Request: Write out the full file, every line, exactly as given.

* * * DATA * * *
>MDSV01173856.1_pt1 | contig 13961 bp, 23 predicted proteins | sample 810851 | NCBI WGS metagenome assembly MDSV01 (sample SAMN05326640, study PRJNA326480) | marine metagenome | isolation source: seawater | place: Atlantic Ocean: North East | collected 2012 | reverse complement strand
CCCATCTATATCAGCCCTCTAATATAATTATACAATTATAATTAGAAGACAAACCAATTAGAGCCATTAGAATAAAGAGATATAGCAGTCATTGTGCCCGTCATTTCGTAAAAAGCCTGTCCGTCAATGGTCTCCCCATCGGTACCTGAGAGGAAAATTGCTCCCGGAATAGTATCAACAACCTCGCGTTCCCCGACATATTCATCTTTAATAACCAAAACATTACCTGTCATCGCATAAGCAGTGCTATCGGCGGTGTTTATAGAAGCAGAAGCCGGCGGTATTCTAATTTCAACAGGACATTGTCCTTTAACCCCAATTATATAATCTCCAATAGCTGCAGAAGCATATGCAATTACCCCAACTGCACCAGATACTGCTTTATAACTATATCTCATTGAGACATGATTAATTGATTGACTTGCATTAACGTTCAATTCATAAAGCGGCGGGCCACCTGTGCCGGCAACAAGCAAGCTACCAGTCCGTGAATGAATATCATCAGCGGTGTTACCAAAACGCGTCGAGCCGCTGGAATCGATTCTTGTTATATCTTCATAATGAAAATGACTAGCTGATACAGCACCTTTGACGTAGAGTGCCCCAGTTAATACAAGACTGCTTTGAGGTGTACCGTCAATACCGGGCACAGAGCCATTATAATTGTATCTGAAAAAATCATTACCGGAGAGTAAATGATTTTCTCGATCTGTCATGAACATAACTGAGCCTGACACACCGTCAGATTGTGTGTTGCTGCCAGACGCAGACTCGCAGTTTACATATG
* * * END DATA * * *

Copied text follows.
>MDSV01173856.1_pt1 | contig 13961 bp, 23 predicted proteins | sample 810851 | NCBI WGS metagenome assembly MDSV01 (sample SAMN05326640, study PRJNA326480) | marine metagenome | isolation source: seawater | place: Atlantic Ocean: North East | collected 2012 | reverse complement strand
CCCATCTATATCAGCCCTCTAATATAATTATACAATTATAATTAGAAGACAAACCAATTAGAGCCATTAGAATAAAGAGATATAGCAGTCATTGTGCCCGTCATTTCGTAAAAAGCCTGTCCGTCAATGGTCTCCCCATCGGTACCTGAGAGGAAAATTGCTCCCGGAATAGTATCAACAACCTCGCGTTCCCCGACATATTCATCTTTAATAACCAAAACATTACCTGTCATCGCATAAGCAGTGCTATCGGCGGTGTTTATAGAAGCAGAAGCCGGCGGTATTCTAATTTCAACAGGACATTGTCCTTTAACCCCAATTATATAATCTCCAATAGCTGCAGAAGCATATGCAATTACCCCAACTGCACCAGATACTGCTTTATAACTATATCTCATTGAGACATGATTAATTGATTGACTTGCATTAACGTTCAATTCATAAAGCGGCGGGCCACCTGTGCCGGCAACAAGCAAGCTACCAGTCCGTGAATGAATATCATCAGCGGTGTTACCAAAACGCGTCGAGCCGCTGGAATCGATTCTTGTTATATCTTCATAATGAAAATGACTAGCTGATACAGCACCTTTGACGTAGAGTGCCCCAGTTAATACAAGACTGCTTTGAGGTGTACCGTCAATACCGGGCACAGAGCCATTATAATTGTATCTGAAAAAATCATTACCGGAGAGTAAATGATTTTCTCGATCTGTCATGAACATAACTGAGCCTGACACACCGTCAGATTGTGTGTTGCTGCCAGACGCAGACTCGCAGTTTACATATG